## The Characteristic Polynomial

Given a linear endomorphism on a vector space of dimension , we’ve defined a function — — whose zeroes give exactly those field elements so that the -eigenspace of is nontrivial. Actually, we’ll switch it up a bit and use the function , which has the same useful property. Now let’s consider this function a little more deeply.

First off, if we choose a basis for we have matrix representations of endomorphisms, and thus a formula for their determinants. For instance, if is represented by the matrix with entries , then its determinant is given by

which is a sum of products of matrix entries. Now, the matrix entries for the transformation are given by . Each of these new entries is a polynomial (either constant or linear) in the variable . Any sum of products of polynomials is again a polynomial, and so our function is actually a polynomial in . We call it the “characteristic polynomial” of the transformation . In terms of the matrix entries of itself, we get

What’s the degree of this polynomial? Well, first let’s consider the degree of each term in the sum. Given a permutation the term is the product of factors. The th of these factors will be a field element if , and will be a linear polynomial if . Since multiplying polynomials adds their degrees, the degree of the term will be the number of such that . Thus the highest possible degree happens if for all index values . This only happens for one permutation — the identity — so there can’t be another term of the same degree to cancel the highest-degree monomial when we add them up. And so the characteristic polynomial has degree , equal to the dimension of the vector space .

What’s the leading coefficient? Again, the degree- monomial can only show up once, in the term corresponding to the identity permutation. Specifically, this term is

Each factor gives a coefficient of , and so the coefficient of the term is also . Thus the leading coefficient of the characteristic polynomial is — a fact which turns out to be useful.

[...] from the Characteristic Polynomial This one’s a pretty easy entry. If we know the characteristic polynomial of an endomorphism on a vector space of finite dimension , then we can get its determinant from [...]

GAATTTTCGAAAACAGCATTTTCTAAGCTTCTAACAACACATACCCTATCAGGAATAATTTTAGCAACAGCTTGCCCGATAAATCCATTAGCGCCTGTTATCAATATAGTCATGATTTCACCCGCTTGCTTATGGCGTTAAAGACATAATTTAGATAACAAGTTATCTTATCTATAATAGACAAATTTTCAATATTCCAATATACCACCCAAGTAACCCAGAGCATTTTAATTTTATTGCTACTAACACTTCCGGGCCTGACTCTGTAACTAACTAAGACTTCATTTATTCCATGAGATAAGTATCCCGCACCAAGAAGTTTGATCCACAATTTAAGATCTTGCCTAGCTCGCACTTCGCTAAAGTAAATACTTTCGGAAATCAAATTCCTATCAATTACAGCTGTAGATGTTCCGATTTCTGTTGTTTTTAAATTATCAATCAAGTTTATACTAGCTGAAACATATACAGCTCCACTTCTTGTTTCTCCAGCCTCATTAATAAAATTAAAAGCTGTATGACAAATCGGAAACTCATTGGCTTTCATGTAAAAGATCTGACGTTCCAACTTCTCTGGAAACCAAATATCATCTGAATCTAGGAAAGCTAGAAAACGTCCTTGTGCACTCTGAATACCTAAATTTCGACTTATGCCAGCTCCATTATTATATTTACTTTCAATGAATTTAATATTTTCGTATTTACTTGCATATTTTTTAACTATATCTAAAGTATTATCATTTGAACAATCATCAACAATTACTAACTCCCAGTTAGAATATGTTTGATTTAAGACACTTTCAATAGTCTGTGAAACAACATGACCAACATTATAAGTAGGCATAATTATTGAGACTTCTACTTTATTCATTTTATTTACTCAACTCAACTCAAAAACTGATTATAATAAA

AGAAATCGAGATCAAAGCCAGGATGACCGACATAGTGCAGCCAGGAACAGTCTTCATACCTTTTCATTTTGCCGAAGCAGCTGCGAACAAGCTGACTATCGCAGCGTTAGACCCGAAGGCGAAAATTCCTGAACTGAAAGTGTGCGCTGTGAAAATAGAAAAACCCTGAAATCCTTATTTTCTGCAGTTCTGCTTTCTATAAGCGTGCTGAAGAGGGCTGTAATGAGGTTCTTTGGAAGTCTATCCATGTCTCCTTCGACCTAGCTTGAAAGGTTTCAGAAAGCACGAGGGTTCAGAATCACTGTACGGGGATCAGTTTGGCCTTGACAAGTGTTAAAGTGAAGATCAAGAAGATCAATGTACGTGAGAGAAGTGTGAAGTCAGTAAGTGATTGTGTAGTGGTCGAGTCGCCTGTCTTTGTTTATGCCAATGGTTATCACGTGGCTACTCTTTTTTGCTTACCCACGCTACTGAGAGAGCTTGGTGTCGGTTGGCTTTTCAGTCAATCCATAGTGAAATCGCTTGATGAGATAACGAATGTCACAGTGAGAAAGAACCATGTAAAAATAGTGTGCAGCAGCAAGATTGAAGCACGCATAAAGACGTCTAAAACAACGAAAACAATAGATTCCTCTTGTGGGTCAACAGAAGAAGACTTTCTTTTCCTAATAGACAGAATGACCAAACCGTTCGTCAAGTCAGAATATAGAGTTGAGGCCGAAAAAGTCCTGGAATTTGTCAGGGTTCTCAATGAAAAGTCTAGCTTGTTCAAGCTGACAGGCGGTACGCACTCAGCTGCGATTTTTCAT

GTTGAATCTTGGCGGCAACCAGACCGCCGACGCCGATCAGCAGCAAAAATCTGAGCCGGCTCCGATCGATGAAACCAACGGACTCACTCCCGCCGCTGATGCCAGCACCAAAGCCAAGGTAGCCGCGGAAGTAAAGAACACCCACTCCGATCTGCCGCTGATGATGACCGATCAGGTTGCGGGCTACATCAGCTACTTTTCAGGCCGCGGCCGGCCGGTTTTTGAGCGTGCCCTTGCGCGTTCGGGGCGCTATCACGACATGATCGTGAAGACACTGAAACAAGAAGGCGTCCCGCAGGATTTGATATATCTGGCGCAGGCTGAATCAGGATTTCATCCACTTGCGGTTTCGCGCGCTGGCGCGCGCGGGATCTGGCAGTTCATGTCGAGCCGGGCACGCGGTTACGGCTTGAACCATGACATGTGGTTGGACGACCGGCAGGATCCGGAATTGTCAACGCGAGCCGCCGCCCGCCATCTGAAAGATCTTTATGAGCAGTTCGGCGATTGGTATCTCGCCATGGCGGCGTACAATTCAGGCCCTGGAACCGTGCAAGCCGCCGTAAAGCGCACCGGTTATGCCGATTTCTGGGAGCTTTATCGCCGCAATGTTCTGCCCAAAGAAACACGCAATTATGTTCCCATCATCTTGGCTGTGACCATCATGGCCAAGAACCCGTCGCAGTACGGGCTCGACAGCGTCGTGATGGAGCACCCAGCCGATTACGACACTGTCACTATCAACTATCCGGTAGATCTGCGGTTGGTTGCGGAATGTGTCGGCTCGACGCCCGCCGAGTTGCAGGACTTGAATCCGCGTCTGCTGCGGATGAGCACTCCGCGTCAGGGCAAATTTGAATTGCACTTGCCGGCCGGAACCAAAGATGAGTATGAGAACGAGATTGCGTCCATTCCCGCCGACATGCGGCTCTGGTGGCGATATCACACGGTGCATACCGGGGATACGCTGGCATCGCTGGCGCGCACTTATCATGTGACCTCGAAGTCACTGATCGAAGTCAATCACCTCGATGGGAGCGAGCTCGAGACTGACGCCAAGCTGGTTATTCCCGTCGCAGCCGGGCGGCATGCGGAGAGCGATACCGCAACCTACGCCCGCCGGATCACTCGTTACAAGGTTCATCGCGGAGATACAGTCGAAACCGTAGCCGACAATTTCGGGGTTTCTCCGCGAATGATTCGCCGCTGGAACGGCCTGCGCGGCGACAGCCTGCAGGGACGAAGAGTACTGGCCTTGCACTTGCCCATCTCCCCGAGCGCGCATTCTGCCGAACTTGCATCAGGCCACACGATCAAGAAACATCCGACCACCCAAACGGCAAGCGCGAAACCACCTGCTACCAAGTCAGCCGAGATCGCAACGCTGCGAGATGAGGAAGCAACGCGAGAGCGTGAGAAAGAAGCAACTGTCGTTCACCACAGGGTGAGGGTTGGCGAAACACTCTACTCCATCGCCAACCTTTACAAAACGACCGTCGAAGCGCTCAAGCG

Pingback by Extracting the Determinant from the Characteristic Polynomial « The Unapologetic Mathematician | January 29, 2009 |

[...] let’s take a linear endomorphism on a vector space of finite dimension . We know that its characteristic polynomial can be defined without reference to a basis of , and so each of the coefficients of is independent [...]

Pingback by The Trace of a Linear Transformation « The Unapologetic Mathematician | January 30, 2009 |

[...] does this assumption buy us? It says that the characteristic polynomial of a linear transformation is — like any polynomial over an algebraically closed field [...]

Pingback by Upper-Triangular Matrices « The Unapologetic Mathematician | February 2, 2009 |

[...] remember that we can always calculate the characteristic polynomial of . This will be a polynomial of degree — the dimension of . Further, we know that a field [...]

Pingback by Transformations with All Eigenvalues Distinct « The Unapologetic Mathematician | February 10, 2009 |

[...] So we’ve got a linear transformation on a vector space of finite dimension . We take its characteristic polynomial to find the eigenvalues. If all of its roots are distinct (and there are of them, as there must be [...]

Pingback by Repeated Eigenvalues « The Unapologetic Mathematician | February 11, 2009 |

please send me the coefficient in the characteristic polynomial of signed graph of order n.

Comment by anju | February 13, 2009 |

A little demanding, aren’t we?

Comment by John Armstrong | February 13, 2009 |

[...] we saw that if the entries along the diagonal of an upper-triangular matrix are , then the characteristic polynomial [...]

Pingback by The Multiplicity of an Eigenvalue « The Unapologetic Mathematician | February 19, 2009 |

[...] we can calculate the characteristic polynomial of , whose roots are the eigenvalues of . For each eigenvalue , we can define the generalized [...]

Pingback by Jordan Normal Form « The Unapologetic Mathematician | March 4, 2009 |

[...] of an Eigenpair An eigenvalue of a linear transformation is the same thing as a root of the characteristic polynomial of . That is, the characteristic polynomial has a factor . We can evaluate this polynomial at to [...]

Pingback by Eigenvectors of an Eigenpair « The Unapologetic Mathematician | April 3, 2009 |

[...] we found this in the complex case we saw that the characteristic polynomial had to have a root, since is algebraically closed. It’s the fact that isn’t [...]

Pingback by Every Self-Adjoint Transformation has an Eigenvector « The Unapologetic Mathematician | August 12, 2009 |

[...] on the remaining -dimensional space. This tells us that all of our eigenvalues are , and the characteristic polynomial is , where . We can evaluate this on the transformation to find [...]

Pingback by A Lemma on Reflections « The Unapologetic Mathematician | January 19, 2010 |

[...] the Jordan-Chevalley decomposition. We let have distinct eigenvalues with multiplicities , so the characteristic polynomial of [...]

Pingback by The Jordan-Chevalley Decomposition (proof) « The Unapologetic Mathematician | August 28, 2012 |